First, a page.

After Treasurer Janet Yellen’s soft reassurance yesterday that we are out of the woods, Powell’s plane has landed and recession never came near us and never will, the World Bank warns today that the global economy is headed for its worst half-decade in thirty years, and a number of economists warn the US is not immune but will be falling into recession this year after all. No wonder Yellen was so busy calming us. As I commented to one reader earlier today, whenever I hear Janet Yellen saying the banks are strong and the economy is resilient, I get a strong urge to start stuffing my bank account into a mattress.
This news, of course, has the World Bank and the UN concerned because nations are already well behind in meeting the UN’s 2020 agenda. Which is to say, there is an upside to the world economy’s downside. It seems lack of national funding slows globalists. Aside from that glint of gold, the bank suggest we don’t pop the cork on the champagne just yet when it comes to the good news Yellen was toasting about inflation. The bank sees US GDP dropping to 1.6% growth while inflation globally continues through the year at 3.7%.
Before you say, “That doesn’t sound too terrible” or “it could be worse,” a number of economists say the US will do substantially worse than that:
Currently, there’s growing talk about the prospect of a “soft landing” in 2024. Nevertheless, economists remain cautious, with many expecting a bumpy ride ahead due to the lingering effects of tight monetary policy over the past two years.
Although the economy has shown resilience in the face of numerous challenges, many analysts predict a significant slowdown in the coming months, with some even anticipating a recession….
“There is a high risk that we will experience an economic recession before the 2024 election,” Desmond Lachman, senior fellow at the American Enterprise Institute, told The Epoch Times.
The U.S. economy is yet to see “the full effects of the Federal Reserve’s monetary policy tightening, and there are major problems in the commercial real estate space that could trigger another regional banking sector crisis.”
The Conference Board, a nonprofit business think tank, predicts that the recession will arrive in the first half of the year.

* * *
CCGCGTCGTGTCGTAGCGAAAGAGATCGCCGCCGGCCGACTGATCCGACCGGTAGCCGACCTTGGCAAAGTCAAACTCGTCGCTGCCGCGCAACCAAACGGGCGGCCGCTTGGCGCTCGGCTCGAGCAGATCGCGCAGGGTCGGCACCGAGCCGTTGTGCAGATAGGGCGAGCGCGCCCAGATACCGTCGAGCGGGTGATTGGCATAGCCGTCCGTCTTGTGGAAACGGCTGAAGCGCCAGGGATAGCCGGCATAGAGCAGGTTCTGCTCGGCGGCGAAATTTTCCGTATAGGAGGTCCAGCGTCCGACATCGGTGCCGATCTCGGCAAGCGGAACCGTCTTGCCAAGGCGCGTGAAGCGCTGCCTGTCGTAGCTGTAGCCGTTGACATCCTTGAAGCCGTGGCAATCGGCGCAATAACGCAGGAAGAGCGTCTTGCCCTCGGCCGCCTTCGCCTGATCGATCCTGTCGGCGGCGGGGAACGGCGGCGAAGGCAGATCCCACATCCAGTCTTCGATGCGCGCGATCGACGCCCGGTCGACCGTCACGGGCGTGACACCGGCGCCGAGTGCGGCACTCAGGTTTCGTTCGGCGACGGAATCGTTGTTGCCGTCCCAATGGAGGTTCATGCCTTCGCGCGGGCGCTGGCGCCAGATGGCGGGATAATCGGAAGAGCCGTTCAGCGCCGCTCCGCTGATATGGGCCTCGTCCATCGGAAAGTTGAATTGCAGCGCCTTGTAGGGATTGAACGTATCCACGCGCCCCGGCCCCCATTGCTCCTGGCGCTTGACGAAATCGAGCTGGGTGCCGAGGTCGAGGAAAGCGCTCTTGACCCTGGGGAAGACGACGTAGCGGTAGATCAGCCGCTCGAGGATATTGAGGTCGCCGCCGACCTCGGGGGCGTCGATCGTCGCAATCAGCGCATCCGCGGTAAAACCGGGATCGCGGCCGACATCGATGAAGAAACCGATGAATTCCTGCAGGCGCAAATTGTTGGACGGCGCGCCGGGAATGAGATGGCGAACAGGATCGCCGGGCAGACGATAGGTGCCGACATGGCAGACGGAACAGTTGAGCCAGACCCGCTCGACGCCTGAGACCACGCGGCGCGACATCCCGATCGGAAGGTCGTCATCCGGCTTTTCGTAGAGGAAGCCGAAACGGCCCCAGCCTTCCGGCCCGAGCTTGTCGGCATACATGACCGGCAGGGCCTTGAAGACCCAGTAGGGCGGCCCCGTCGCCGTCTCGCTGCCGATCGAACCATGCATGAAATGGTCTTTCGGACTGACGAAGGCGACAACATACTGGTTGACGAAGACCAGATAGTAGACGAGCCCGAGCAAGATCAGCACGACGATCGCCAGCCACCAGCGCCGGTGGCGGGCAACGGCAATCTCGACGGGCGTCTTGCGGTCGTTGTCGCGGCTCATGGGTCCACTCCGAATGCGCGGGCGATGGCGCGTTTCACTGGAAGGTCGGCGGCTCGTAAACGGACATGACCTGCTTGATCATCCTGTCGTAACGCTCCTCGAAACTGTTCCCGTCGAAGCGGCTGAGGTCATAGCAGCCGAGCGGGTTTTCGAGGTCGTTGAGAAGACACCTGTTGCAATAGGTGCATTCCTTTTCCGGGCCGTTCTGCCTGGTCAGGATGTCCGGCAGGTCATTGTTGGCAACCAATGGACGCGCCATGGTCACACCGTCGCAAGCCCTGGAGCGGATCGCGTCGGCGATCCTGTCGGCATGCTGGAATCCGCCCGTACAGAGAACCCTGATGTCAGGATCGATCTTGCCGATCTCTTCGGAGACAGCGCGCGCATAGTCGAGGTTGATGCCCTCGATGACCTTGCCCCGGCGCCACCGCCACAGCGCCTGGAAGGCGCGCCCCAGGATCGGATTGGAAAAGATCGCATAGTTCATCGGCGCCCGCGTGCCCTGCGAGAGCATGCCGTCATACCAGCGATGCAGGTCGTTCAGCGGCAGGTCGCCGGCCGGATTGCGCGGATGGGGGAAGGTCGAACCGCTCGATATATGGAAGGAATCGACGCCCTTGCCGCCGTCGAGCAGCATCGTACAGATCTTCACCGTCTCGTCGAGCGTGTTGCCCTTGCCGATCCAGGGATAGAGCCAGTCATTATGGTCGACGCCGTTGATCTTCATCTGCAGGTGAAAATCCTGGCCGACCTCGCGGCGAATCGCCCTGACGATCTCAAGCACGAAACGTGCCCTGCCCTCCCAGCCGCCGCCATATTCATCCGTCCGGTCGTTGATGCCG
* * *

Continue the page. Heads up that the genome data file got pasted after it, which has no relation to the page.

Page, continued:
“We forecast two quarters of negative growth that will be broadly felt across the economy,” Erik Lundh, principal economist at the Conference Board, said in a recent report.
It’s all about that lag time I keep harping about.
That, of course, would be the recession that I said yesterday we are already in this quarter (and likely were in last quarter), whether real GDP agrees or not. Real GDI certainly agrees. So do many other measures of the economy. Some think GDP is about to catch down to GDI, as I’ve said it always does when such disparity exists:
Mr. Lundh said he still expects it to be officially designated as a recession.
For the average person, inflation cuts deeper than a flesh wound. One of the things that makes inflation so tough on normal people is that, even though the rate of inflation has come down, prices are still rising, just slower. Americans realize they are paying roughly 20% more for everything than they were a couple of years ago. At one time, the might have had hope that this was a temporary adjustment that they could power through with the use of credit.
Now they realized it is a 20% bite out of their budget that they may need to sustain for the rest of their lives. Once people recognize that falling inflation does not make for falling prices, they realize they cannot keep making up for inflation with their credit card. Given that most homes lived month-to-month with no surplus prior to all this inflation, that hit means a serious permanent reduction in lifestyle. No wonder Americans are not happy with the economy, even though economists are saying it’s strong and can’t figure out why Americans feel so sour about (likewise, everyone else in every other country). Living the rest of your life with 20% less doesn’t feel strong.